The Shadow Financial Regulatory Committee has resurrected the issue of independent audits for community banks.

The shadow committee argued that yearly audits should be viewed as the same cost of business borne by other institutions.

The shadow committee, an independent group that expounds quarterly on financial regulation, last month called for a review of the Federal Deposit Insurance Corp. rule that exempts banks with less than $500 million in assets, all 10,344 of them, from annual, independent audits.

Costs vs. Benefits

For many community bankers and the Independent Bankers Association of America, which argued strongly for the exemption, it's merely a cost-benefit issue. The cost of independent, annual audits to a small institution far outstrips the benefits to the banking system.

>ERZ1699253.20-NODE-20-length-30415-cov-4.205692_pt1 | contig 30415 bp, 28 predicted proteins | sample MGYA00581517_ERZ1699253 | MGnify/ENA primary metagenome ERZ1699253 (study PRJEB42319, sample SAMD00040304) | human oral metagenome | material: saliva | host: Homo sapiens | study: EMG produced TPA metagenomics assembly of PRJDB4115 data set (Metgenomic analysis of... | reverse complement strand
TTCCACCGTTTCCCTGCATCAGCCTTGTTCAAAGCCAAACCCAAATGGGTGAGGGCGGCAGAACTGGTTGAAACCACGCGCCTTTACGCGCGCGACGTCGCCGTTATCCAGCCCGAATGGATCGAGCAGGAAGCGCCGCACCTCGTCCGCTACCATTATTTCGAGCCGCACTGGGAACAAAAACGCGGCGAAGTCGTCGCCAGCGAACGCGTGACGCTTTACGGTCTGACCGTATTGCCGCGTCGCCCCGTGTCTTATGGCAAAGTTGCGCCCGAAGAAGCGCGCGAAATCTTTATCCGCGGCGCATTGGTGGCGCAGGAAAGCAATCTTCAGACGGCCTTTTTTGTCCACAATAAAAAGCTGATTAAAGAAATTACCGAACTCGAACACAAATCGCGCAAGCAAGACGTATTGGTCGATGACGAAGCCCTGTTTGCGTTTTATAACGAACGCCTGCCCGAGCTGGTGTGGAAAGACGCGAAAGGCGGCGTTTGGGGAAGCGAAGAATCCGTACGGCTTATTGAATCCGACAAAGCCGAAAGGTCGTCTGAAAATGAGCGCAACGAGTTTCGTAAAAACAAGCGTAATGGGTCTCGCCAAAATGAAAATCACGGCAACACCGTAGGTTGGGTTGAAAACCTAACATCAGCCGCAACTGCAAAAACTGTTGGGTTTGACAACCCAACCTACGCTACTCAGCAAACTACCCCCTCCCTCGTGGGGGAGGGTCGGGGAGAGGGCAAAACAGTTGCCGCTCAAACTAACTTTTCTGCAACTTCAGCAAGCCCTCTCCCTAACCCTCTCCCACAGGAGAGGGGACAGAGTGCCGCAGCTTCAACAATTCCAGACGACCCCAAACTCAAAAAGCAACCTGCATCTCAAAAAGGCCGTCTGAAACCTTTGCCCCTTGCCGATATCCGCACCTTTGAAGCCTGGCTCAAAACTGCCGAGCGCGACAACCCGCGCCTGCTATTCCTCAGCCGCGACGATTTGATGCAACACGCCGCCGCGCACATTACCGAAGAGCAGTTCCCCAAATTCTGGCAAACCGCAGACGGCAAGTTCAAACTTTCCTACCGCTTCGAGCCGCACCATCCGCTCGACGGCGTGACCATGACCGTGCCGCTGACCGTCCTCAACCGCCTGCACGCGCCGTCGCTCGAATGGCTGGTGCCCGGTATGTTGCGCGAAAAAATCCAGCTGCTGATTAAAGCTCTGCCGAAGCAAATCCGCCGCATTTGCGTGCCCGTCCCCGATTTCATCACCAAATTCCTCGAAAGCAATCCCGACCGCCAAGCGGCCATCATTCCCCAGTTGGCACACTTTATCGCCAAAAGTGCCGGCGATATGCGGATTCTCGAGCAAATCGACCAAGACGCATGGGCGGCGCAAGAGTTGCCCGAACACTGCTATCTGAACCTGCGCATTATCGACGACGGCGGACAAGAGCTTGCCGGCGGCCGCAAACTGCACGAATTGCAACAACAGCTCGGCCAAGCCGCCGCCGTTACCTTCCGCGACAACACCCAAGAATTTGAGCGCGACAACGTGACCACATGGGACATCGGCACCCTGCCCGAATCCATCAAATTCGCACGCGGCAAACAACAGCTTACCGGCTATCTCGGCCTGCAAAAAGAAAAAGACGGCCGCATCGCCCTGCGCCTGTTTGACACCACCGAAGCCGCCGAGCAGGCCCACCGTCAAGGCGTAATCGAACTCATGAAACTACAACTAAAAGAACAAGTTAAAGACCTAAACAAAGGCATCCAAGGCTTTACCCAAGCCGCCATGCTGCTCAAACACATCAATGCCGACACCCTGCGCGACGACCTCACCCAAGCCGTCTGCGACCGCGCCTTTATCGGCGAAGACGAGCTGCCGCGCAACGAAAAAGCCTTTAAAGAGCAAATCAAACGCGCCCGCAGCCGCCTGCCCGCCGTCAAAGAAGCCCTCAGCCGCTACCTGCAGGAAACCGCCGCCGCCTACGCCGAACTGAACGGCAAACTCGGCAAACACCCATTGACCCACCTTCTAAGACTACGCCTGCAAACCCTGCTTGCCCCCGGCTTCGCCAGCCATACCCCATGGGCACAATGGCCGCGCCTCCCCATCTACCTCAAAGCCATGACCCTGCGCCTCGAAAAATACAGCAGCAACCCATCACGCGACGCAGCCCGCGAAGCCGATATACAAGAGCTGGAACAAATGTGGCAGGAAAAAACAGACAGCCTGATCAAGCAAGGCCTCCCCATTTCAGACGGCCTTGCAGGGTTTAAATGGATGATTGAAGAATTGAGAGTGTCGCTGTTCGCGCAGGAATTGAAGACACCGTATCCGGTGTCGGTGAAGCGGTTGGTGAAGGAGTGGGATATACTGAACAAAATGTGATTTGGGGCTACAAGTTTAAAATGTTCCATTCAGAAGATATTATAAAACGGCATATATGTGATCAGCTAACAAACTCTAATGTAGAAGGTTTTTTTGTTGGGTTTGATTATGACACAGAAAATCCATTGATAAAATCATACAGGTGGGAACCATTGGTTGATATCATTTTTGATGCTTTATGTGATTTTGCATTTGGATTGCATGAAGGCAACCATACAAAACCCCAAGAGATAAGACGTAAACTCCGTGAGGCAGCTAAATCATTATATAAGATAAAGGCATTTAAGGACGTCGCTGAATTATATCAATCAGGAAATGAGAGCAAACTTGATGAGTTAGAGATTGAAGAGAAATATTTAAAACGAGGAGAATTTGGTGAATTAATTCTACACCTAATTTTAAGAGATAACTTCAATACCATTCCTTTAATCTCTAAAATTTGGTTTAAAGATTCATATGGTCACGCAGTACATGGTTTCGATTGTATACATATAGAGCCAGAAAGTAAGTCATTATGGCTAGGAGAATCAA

But for some bankers, the audit issues are a bit closer to home.

"We have to be able to live up to the same standard that we require of the people who borrow our depositors' money," said John McGrath, president of the $124 million-asset Sacramento First National Bank.

"Overall, auditors are going to be playing a greater role in the regulatory process," said Westbrook Murphy, director of regulatory advisory services at Price Waterhouse in Washington. "In the rest of the world, auditors exercise the role that in the United States has traditionally been played by the examiner."

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